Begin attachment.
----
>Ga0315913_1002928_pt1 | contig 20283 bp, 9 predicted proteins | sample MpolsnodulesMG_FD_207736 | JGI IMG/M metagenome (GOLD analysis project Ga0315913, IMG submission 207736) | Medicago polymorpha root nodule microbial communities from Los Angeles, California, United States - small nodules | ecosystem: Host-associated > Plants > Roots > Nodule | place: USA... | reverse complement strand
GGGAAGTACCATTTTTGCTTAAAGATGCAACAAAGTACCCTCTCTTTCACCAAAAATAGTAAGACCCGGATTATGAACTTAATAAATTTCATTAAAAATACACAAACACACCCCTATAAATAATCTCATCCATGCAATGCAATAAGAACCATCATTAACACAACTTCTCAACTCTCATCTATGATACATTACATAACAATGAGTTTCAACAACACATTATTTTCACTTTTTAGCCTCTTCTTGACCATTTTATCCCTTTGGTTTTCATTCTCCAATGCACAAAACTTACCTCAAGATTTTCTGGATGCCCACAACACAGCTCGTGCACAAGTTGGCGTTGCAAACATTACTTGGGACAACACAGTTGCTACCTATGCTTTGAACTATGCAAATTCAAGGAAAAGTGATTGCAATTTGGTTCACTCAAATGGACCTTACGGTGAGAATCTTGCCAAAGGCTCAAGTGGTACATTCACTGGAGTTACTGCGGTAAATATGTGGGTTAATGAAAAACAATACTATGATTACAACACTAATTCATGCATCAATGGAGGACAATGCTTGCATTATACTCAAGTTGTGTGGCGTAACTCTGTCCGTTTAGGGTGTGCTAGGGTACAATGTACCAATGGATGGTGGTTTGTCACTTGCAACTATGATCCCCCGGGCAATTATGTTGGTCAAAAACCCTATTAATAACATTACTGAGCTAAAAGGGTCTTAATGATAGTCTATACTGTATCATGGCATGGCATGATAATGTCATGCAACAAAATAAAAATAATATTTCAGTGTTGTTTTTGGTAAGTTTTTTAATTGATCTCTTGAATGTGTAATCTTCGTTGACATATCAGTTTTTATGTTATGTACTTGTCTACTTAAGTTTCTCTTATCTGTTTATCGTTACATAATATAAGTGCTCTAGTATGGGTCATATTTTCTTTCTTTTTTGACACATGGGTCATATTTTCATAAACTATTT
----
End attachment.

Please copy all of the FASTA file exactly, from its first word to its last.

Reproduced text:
>Ga0315913_1002928_pt1 | contig 20283 bp, 9 predicted proteins | sample MpolsnodulesMG_FD_207736 | JGI IMG/M metagenome (GOLD analysis project Ga0315913, IMG submission 207736) | Medicago polymorpha root nodule microbial communities from Los Angeles, California, United States - small nodules | ecosystem: Host-associated > Plants > Roots > Nodule | place: USA... | reverse complement strand
GGGAAGTACCATTTTTGCTTAAAGATGCAACAAAGTACCCTCTCTTTCACCAAAAATAGTAAGACCCGGATTATGAACTTAATAAATTTCATTAAAAATACACAAACACACCCCTATAAATAATCTCATCCATGCAATGCAATAAGAACCATCATTAACACAACTTCTCAACTCTCATCTATGATACATTACATAACAATGAGTTTCAACAACACATTATTTTCACTTTTTAGCCTCTTCTTGACCATTTTATCCCTTTGGTTTTCATTCTCCAATGCACAAAACTTACCTCAAGATTTTCTGGATGCCCACAACACAGCTCGTGCACAAGTTGGCGTTGCAAACATTACTTGGGACAACACAGTTGCTACCTATGCTTTGAACTATGCAAATTCAAGGAAAAGTGATTGCAATTTGGTTCACTCAAATGGACCTTACGGTGAGAATCTTGCCAAAGGCTCAAGTGGTACATTCACTGGAGTTACTGCGGTAAATATGTGGGTTAATGAAAAACAATACTATGATTACAACACTAATTCATGCATCAATGGAGGACAATGCTTGCATTATACTCAAGTTGTGTGGCGTAACTCTGTCCGTTTAGGGTGTGCTAGGGTACAATGTACCAATGGATGGTGGTTTGTCACTTGCAACTATGATCCCCCGGGCAATTATGTTGGTCAAAAACCCTATTAATAACATTACTGAGCTAAAAGGGTCTTAATGATAGTCTATACTGTATCATGGCATGGCATGATAATGTCATGCAACAAAATAAAAATAATATTTCAGTGTTGTTTTTGGTAAGTTTTTTAATTGATCTCTTGAATGTGTAATCTTCGTTGACATATCAGTTTTTATGTTATGTACTTGTCTACTTAAGTTTCTCTTATCTGTTTATCGTTACATAATATAAGTGCTCTAGTATGGGTCATATTTTCTTTCTTTTTTGACACATGGGTCATATTTTCATAAACTATTT